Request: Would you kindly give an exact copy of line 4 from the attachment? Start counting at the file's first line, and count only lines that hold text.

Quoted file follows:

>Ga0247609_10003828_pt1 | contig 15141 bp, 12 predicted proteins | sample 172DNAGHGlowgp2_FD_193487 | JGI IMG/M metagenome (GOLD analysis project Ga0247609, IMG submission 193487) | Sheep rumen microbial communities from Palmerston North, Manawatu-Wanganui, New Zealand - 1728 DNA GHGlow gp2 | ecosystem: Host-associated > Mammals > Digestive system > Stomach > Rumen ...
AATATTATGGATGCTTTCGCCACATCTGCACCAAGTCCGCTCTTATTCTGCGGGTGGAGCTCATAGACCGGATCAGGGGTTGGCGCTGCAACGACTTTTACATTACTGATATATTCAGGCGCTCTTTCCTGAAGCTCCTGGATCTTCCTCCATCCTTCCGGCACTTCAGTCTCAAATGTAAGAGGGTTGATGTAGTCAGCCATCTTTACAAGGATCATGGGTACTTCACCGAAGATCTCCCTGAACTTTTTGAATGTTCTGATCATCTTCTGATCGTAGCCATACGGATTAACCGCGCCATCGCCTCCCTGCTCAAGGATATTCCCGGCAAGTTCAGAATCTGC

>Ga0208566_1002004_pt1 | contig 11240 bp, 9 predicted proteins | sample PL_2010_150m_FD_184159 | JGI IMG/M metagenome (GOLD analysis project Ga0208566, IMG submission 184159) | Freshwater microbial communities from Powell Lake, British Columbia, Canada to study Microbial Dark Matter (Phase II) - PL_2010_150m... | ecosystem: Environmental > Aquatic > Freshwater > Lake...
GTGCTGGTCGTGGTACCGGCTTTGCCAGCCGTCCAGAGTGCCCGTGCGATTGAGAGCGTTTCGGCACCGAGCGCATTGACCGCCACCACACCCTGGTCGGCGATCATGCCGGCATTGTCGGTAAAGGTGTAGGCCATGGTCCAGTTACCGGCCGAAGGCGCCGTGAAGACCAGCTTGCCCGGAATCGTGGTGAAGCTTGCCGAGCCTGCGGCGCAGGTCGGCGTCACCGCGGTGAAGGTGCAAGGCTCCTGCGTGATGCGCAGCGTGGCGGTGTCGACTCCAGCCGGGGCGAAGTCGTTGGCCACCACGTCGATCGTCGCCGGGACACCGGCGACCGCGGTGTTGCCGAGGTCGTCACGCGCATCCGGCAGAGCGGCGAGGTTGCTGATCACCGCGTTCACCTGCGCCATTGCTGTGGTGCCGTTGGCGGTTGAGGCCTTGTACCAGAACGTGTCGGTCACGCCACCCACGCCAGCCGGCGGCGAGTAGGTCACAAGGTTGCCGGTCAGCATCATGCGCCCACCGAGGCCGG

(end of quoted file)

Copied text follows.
GTGCTGGTCGTGGTACCGGCTTTGCCAGCCGTCCAGAGTGCCCGTGCGATTGAGAGCGTTTCGGCACCGAGCGCATTGACCGCCACCACACCCTGGTCGGCGATCATGCCGGCATTGTCGGTAAAGGTGTAGGCCATGGTCCAGTTACCGGCCGAAGGCGCCGTGAAGACCAGCTTGCCCGGAATCGTGGTGAAGCTTGCCGAGCCTGCGGCGCAGGTCGGCGTCACCGCGGTGAAGGTGCAAGGCTCCTGCGTGATGCGCAGCGTGGCGGTGTCGACTCCAGCCGGGGCGAAGTCGTTGGCCACCACGTCGATCGTCGCCGGGACACCGGCGACCGCGGTGTTGCCGAGGTCGTCACGCGCATCCGGCAGAGCGGCGAGGTTGCTGATCACCGCGTTCACCTGCGCCATTGCTGTGGTGCCGTTGGCGGTTGAGGCCTTGTACCAGAACGTGTCGGTCACGCCACCCACGCCAGCCGGCGGCGAGTAGGTCACAAGGTTGCCGGTCAGCATCATGCGCCCACCGAGGCCGG